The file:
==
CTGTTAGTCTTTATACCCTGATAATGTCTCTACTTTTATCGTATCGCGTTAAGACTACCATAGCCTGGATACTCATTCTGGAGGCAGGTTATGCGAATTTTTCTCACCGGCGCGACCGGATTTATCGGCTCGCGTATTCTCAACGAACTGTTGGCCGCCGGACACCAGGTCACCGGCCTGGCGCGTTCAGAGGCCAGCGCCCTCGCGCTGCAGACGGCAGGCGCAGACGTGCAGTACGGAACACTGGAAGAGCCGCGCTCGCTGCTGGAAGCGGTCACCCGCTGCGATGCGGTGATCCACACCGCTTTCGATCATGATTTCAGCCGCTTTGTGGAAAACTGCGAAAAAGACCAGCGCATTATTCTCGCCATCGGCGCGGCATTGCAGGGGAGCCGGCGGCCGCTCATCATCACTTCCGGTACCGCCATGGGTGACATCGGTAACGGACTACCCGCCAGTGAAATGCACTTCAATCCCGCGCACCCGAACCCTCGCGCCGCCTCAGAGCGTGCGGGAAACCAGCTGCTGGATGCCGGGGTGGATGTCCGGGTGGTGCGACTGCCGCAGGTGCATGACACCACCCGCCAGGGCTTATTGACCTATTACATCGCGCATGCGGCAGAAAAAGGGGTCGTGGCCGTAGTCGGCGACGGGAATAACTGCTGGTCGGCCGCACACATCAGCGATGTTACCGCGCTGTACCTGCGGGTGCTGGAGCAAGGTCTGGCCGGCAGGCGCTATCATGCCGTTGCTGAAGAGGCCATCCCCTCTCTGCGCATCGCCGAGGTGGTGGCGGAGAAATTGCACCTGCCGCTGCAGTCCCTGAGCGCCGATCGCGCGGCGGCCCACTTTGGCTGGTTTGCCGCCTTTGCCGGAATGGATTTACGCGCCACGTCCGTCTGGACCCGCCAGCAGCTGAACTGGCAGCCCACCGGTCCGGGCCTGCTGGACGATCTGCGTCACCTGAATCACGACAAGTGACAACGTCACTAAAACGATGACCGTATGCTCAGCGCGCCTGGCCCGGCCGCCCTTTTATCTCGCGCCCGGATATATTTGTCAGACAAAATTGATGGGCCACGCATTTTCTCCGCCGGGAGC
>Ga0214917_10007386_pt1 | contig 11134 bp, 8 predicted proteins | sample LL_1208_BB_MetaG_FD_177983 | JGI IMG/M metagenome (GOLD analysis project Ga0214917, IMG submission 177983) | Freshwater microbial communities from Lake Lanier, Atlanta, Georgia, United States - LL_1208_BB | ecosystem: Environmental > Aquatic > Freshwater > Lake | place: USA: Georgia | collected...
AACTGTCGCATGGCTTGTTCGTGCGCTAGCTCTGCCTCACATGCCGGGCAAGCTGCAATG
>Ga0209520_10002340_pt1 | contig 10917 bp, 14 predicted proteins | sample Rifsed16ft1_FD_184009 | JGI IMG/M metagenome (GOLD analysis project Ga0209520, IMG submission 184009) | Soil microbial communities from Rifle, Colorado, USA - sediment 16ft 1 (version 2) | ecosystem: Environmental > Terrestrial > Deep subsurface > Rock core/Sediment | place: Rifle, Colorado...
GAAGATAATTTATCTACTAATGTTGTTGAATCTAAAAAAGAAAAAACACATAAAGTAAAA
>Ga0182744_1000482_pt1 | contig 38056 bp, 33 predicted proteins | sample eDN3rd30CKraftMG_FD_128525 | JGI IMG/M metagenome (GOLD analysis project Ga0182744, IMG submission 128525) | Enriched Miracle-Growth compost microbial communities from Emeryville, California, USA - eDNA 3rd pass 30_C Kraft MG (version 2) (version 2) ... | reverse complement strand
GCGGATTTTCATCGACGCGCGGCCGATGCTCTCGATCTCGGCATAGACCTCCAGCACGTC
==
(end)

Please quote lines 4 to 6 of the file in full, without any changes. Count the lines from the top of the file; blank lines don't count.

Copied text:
>Ga0209520_10002340_pt1 | contig 10917 bp, 14 predicted proteins | sample Rifsed16ft1_FD_184009 | JGI IMG/M metagenome (GOLD analysis project Ga0209520, IMG submission 184009) | Soil microbial communities from Rifle, Colorado, USA - sediment 16ft 1 (version 2) | ecosystem: Environmental > Terrestrial > Deep subsurface > Rock core/Sediment | place: Rifle, Colorado...
GAAGATAATTTATCTACTAATGTTGTTGAATCTAAAAAAGAAAAAACACATAAAGTAAAA
>Ga0182744_1000482_pt1 | contig 38056 bp, 33 predicted proteins | sample eDN3rd30CKraftMG_FD_128525 | JGI IMG/M metagenome (GOLD analysis project Ga0182744, IMG submission 128525) | Enriched Miracle-Growth compost microbial communities from Emeryville, California, USA - eDNA 3rd pass 30_C Kraft MG (version 2) (version 2) ... | reverse complement strand